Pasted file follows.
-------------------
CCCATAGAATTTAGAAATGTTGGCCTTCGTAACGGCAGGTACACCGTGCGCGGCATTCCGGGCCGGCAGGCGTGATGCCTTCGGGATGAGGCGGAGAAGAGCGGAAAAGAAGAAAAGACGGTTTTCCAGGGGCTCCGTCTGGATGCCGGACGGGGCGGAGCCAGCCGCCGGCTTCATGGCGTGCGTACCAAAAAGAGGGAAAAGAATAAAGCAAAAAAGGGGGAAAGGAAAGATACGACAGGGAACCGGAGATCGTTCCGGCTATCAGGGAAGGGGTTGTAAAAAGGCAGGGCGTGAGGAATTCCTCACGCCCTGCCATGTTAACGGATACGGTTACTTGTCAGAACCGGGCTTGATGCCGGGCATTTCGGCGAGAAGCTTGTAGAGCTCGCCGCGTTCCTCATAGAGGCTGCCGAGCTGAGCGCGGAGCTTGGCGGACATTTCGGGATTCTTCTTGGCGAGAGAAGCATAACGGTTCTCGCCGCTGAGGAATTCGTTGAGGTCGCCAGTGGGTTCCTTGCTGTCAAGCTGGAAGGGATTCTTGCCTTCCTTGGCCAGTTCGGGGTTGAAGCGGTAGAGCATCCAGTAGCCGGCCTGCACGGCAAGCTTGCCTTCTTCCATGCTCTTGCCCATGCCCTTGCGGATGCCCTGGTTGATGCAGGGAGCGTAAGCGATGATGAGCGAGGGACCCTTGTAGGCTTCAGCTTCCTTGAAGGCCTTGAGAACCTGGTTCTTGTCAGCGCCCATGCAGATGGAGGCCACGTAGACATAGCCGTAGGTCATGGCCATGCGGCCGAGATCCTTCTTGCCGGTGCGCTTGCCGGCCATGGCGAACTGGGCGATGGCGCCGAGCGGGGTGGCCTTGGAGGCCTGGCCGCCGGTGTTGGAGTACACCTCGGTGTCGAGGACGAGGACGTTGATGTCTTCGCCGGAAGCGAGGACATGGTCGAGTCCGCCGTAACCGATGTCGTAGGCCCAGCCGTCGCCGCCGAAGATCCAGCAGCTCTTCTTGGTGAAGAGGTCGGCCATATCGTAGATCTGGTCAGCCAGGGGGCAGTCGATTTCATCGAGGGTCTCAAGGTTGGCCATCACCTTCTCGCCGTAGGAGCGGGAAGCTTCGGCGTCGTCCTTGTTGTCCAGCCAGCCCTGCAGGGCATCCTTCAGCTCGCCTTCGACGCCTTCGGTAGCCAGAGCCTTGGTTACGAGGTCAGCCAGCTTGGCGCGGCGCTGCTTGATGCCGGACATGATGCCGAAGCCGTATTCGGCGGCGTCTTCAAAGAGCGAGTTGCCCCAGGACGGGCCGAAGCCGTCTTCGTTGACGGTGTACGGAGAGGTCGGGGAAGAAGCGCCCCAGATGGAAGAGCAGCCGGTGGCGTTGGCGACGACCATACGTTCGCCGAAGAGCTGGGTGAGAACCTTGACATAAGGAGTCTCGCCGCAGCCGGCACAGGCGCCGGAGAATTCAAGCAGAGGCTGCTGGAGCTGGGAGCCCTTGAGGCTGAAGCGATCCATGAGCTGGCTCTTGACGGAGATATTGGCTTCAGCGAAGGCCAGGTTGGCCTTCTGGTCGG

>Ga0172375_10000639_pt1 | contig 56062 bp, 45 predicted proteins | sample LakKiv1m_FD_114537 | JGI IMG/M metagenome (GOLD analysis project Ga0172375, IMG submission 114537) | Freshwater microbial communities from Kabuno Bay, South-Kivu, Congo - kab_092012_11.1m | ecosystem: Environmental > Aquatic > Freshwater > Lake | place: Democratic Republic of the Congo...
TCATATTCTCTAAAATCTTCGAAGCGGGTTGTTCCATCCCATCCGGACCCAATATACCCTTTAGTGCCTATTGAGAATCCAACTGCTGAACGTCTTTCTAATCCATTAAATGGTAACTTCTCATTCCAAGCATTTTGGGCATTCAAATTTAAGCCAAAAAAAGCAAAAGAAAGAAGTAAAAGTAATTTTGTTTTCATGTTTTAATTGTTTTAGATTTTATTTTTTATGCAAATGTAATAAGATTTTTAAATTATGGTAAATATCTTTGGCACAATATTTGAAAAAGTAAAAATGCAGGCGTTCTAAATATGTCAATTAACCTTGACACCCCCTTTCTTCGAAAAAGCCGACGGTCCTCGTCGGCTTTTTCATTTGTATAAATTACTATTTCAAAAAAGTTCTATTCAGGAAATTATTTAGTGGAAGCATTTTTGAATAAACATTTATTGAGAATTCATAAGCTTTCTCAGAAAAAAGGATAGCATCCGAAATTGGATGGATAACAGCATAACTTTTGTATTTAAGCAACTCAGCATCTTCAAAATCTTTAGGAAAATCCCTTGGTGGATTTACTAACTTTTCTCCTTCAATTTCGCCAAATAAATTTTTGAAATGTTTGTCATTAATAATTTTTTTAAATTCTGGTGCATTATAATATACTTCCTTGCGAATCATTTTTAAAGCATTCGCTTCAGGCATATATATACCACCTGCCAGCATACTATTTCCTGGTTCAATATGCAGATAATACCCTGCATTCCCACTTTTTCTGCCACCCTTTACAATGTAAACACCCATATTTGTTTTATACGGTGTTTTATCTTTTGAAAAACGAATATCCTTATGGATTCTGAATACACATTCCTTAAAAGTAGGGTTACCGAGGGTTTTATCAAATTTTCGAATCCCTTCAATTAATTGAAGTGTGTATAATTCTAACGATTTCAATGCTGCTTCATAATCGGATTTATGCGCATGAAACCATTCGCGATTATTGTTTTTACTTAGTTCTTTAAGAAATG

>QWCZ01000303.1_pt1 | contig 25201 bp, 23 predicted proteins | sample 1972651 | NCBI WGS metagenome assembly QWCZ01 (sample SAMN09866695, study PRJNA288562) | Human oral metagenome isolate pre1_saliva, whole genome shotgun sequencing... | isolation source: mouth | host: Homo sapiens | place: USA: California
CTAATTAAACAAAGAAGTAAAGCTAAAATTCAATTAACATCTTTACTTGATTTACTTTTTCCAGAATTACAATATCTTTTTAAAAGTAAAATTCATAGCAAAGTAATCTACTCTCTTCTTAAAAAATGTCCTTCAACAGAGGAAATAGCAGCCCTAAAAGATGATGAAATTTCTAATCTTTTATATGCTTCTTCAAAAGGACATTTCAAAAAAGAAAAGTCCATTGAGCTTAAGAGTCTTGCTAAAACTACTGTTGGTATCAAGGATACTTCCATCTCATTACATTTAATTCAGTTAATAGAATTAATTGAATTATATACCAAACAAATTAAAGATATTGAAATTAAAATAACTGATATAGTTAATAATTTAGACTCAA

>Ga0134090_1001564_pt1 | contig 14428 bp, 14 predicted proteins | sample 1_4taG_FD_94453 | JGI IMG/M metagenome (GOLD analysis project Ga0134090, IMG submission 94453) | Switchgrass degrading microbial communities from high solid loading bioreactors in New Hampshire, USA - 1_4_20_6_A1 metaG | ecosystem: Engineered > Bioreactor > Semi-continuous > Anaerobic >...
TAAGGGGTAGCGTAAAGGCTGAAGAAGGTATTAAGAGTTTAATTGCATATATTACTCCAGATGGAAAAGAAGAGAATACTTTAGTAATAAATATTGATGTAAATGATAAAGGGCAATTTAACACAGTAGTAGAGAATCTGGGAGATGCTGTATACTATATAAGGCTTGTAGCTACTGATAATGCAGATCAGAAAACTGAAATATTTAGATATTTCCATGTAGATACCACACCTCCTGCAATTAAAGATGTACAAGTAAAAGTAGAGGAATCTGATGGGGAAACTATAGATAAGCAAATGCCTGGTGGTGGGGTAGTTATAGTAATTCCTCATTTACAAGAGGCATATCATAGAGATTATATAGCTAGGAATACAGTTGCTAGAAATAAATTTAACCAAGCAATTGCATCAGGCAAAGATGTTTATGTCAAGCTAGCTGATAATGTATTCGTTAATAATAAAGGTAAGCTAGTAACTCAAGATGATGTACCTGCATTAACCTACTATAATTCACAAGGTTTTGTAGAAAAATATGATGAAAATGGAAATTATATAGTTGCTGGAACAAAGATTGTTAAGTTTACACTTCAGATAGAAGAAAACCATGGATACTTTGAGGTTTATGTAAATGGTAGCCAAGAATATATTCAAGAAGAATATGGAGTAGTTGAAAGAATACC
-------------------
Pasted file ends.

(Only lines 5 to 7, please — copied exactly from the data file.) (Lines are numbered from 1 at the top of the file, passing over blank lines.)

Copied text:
CTAATTAAACAAAGAAGTAAAGCTAAAATTCAATTAACATCTTTACTTGATTTACTTTTTCCAGAATTACAATATCTTTTTAAAAGTAAAATTCATAGCAAAGTAATCTACTCTCTTCTTAAAAAATGTCCTTCAACAGAGGAAATAGCAGCCCTAAAAGATGATGAAATTTCTAATCTTTTATATGCTTCTTCAAAAGGACATTTCAAAAAAGAAAAGTCCATTGAGCTTAAGAGTCTTGCTAAAACTACTGTTGGTATCAAGGATACTTCCATCTCATTACATTTAATTCAGTTAATAGAATTAATTGAATTATATACCAAACAAATTAAAGATATTGAAATTAAAATAACTGATATAGTTAATAATTTAGACTCAA

>Ga0134090_1001564_pt1 | contig 14428 bp, 14 predicted proteins | sample 1_4taG_FD_94453 | JGI IMG/M metagenome (GOLD analysis project Ga0134090, IMG submission 94453) | Switchgrass degrading microbial communities from high solid loading bioreactors in New Hampshire, USA - 1_4_20_6_A1 metaG | ecosystem: Engineered > Bioreactor > Semi-continuous > Anaerobic >...
TAAGGGGTAGCGTAAAGGCTGAAGAAGGTATTAAGAGTTTAATTGCATATATTACTCCAGATGGAAAAGAAGAGAATACTTTAGTAATAAATATTGATGTAAATGATAAAGGGCAATTTAACACAGTAGTAGAGAATCTGGGAGATGCTGTATACTATATAAGGCTTGTAGCTACTGATAATGCAGATCAGAAAACTGAAATATTTAGATATTTCCATGTAGATACCACACCTCCTGCAATTAAAGATGTACAAGTAAAAGTAGAGGAATCTGATGGGGAAACTATAGATAAGCAAATGCCTGGTGGTGGGGTAGTTATAGTAATTCCTCATTTACAAGAGGCATATCATAGAGATTATATAGCTAGGAATACAGTTGCTAGAAATAAATTTAACCAAGCAATTGCATCAGGCAAAGATGTTTATGTCAAGCTAGCTGATAATGTATTCGTTAATAATAAAGGTAAGCTAGTAACTCAAGATGATGTACCTGCATTAACCTACTATAATTCACAAGGTTTTGTAGAAAAATATGATGAAAATGGAAATTATATAGTTGCTGGAACAAAGATTGTTAAGTTTACACTTCAGATAGAAGAAAACCATGGATACTTTGAGGTTTATGTAAATGGTAGCCAAGAATATATTCAAGAAGAATATGGAGTAGTTGAAAGAATACC